Hope that helps everyone! Whew – this post turned out to be longer than I thought! Let me know – what other ways do you have to trim costs?
Kickstarter Preview/Ideas and an Update on Iron Tribune
As I sit here in my office relaxing as my beta readers dismantle Iron Tribune (Hopefully for the best!), I’m also planning Steel Praetorian. So far, I’ve planned out the first four chapters. Chapter one will be included in Iron Tribune, but I won’t even let my beta readers see that 🙂
Here’s my estimated timeline for Iron Tribune to be published.
End of March – Beta Readers return Iron Tribune
April 20th – Iron Tribune goes to the editor(!)
May 1st – Kickstarter campaign for additional illustrations begins. Kickstarter ends by mid-late May
(Sometime in May, based on how long editing takes, formatting should begin)
Sometime in June, send out all rewards, post Iron Tribune to Amazon, Etc
Here’s what I’m thinking for Kickstarter Funding Levels
$1 – Big Thank You + Name in Acknowledgements
$10 – Digital Copy of Iron Tribune and one of my two novellas
$20 – Digital Copy of all novels + novellas
$30 – Signed Print Copy of Iron Tribune (Plus all the above)
$50 – Signed Print Copies of all three novels
$100 – Create a Character (Create a character in Steel Praetorian, including how he/she dies)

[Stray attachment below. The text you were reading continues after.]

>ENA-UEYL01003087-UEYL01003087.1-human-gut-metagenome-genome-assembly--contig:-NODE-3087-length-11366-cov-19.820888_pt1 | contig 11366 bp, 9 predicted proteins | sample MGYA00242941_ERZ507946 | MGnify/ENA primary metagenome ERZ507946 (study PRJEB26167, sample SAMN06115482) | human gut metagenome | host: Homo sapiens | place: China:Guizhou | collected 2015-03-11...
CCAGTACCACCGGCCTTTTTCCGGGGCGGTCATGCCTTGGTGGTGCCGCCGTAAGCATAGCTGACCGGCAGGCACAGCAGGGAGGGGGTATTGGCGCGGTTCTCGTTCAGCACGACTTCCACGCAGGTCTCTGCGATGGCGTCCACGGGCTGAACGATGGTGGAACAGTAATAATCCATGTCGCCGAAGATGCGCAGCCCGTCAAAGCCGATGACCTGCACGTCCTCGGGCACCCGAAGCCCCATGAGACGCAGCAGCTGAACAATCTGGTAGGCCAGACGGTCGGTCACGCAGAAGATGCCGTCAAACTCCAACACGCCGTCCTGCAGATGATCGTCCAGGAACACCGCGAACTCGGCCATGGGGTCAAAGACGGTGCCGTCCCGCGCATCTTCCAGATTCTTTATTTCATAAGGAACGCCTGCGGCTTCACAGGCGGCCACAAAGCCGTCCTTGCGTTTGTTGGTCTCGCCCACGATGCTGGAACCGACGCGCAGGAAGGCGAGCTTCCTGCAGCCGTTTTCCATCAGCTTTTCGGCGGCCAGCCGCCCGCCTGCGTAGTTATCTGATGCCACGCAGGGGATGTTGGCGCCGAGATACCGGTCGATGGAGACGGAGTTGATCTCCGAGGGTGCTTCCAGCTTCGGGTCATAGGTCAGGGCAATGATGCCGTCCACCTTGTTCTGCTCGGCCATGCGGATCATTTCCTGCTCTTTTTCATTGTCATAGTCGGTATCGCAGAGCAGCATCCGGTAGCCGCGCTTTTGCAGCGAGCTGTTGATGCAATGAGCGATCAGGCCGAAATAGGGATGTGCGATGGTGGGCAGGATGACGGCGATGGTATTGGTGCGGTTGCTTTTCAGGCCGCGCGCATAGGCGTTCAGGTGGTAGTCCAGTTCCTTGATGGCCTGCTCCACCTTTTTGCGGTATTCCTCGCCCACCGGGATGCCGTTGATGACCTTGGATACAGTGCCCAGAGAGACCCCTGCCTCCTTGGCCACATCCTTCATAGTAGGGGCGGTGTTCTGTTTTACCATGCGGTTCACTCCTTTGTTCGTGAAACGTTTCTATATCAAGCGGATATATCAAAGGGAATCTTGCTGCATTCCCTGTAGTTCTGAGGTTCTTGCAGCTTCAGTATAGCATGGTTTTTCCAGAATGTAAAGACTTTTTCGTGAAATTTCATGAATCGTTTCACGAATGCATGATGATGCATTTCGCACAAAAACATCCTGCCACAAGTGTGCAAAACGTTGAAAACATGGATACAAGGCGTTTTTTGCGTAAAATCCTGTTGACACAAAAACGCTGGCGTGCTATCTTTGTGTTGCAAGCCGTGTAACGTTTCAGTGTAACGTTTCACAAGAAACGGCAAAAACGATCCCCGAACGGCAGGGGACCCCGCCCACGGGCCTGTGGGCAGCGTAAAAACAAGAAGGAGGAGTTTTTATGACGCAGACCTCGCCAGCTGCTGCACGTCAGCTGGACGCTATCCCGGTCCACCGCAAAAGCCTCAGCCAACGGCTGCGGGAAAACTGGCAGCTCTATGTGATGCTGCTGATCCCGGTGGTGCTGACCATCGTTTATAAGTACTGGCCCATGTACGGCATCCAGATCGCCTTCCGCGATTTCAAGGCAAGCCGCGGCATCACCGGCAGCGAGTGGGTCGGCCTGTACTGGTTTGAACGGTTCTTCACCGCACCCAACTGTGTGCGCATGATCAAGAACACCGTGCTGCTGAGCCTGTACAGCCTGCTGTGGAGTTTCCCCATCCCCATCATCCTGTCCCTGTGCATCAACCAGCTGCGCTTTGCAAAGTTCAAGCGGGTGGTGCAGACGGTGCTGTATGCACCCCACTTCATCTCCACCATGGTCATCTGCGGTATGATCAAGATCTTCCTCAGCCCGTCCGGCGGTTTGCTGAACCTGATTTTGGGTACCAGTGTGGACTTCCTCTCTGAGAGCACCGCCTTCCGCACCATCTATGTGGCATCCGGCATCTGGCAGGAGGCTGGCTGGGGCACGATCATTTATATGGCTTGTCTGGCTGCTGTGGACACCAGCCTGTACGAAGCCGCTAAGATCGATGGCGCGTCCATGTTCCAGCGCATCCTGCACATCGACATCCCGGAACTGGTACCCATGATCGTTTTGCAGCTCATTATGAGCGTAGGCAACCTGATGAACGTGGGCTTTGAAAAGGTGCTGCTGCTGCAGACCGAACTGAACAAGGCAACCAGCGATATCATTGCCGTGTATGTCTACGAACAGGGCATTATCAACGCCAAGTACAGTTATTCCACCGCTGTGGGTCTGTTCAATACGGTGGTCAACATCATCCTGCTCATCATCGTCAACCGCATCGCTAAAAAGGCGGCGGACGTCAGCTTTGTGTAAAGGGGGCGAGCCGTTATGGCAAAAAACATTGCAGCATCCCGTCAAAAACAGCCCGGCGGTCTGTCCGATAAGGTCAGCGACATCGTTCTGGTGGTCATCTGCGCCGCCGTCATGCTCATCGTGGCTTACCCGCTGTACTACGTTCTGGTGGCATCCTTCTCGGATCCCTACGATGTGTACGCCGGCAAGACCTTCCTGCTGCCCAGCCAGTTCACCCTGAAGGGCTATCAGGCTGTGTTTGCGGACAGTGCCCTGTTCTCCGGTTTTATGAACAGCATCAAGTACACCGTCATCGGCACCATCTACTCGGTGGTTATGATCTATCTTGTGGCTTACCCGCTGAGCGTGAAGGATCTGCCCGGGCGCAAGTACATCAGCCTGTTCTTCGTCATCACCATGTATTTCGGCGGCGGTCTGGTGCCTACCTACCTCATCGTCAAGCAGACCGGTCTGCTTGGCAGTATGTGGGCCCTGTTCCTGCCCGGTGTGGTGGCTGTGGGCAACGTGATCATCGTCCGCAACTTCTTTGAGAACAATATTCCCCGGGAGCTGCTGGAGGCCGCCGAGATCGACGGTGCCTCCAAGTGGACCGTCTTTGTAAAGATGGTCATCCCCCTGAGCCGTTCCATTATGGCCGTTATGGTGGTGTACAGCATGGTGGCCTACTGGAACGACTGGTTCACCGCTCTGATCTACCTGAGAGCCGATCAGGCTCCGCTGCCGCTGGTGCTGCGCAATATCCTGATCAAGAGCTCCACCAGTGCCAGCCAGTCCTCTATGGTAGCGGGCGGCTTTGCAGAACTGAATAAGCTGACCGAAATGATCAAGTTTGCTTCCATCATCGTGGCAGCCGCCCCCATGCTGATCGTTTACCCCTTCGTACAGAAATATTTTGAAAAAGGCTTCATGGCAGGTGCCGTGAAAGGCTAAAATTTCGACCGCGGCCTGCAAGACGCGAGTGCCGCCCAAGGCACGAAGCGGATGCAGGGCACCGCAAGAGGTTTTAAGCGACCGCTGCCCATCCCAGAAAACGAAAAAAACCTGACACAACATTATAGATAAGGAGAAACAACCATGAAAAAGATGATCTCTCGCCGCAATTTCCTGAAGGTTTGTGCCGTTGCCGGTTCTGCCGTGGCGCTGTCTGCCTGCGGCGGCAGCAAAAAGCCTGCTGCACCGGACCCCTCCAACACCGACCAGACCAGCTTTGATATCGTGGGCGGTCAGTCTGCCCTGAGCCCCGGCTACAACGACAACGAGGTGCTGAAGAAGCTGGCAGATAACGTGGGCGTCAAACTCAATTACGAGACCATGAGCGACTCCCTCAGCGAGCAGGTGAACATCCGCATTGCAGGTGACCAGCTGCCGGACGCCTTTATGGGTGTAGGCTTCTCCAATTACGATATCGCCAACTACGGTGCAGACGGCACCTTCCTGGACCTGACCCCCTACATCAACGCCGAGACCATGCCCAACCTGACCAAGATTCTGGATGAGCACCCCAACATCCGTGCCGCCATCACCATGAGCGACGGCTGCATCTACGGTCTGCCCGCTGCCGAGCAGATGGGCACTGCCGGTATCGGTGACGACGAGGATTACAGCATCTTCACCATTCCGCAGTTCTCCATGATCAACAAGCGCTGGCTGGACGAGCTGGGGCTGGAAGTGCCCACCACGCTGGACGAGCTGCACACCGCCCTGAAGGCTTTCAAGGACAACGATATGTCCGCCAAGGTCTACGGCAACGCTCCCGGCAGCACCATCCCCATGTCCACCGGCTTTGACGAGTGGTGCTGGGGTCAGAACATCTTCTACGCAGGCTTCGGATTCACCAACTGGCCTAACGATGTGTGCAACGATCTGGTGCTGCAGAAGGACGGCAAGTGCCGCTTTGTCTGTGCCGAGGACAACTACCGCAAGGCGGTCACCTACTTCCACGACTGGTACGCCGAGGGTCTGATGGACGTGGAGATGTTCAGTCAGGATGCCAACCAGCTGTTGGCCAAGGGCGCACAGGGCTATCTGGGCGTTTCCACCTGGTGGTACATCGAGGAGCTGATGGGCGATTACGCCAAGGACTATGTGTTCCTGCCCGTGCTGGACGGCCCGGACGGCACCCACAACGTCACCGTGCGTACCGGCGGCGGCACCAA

I think the funding goal would be $500. What do you all think of this? I suppose I could bump it up a bit to include shipping, or I could have ‘rest of the world’ backers up their shipping as well. Totally would like some feedback please!
Two Blurbs for Antioch Burns with some teaser bits!
Antioch Burns will probably be uploaded sometime this next week! I’m so excited! Last thing on my plate is the website and webstore blurbs. Take a look at the two options below and let me know what you think!
Check out the radio interview up on Youtube, and a call for ARC readers of Copper Centurion. Freebies to be had! Check out more in today’s posting.
After fiddling with iMovie and Youtube, I’ve successfully placed the radio interview I did with Global Talk Radio on youtube. If you have a moment, pop over and listen to it!
Also, I’m currently in the hunt for some advanced review copy readers for Copper Centurion. If you’re interested in getting a free book, plus an awesome free digital booklet of all the Steam Empire Chronicles artwork, leave me a message and I’ll deliver it right to your door! If you like it, I’d love for you to review the novel and tell the world about it on Amazon, Apple, B&N, your choice 🙂
As soon as I get word back from my illustrators that the illustrations are ready to be inserted into the novel, I’ll be asking for some people willing to do a book tour (I’m thinking April, so keep your schedules open, te-he!)
An interview with one of the heroes of Brass Legionnaire, Julius Brutus Caesar.
(As part of my ramp up to publish day in mid-May, I’ve embarked upon a mission to introduce readers to my characters and the world they live in. These are their stories. Dun dunn)
D.O: Good afternoon Julius, welcome to my humble abode.
J.C. Thanks for having me. It’s good to get out of Brittenburg sometime.
D: Glad you could make it. I’ve got some great questions for you today.First and foremost, any history behind your name?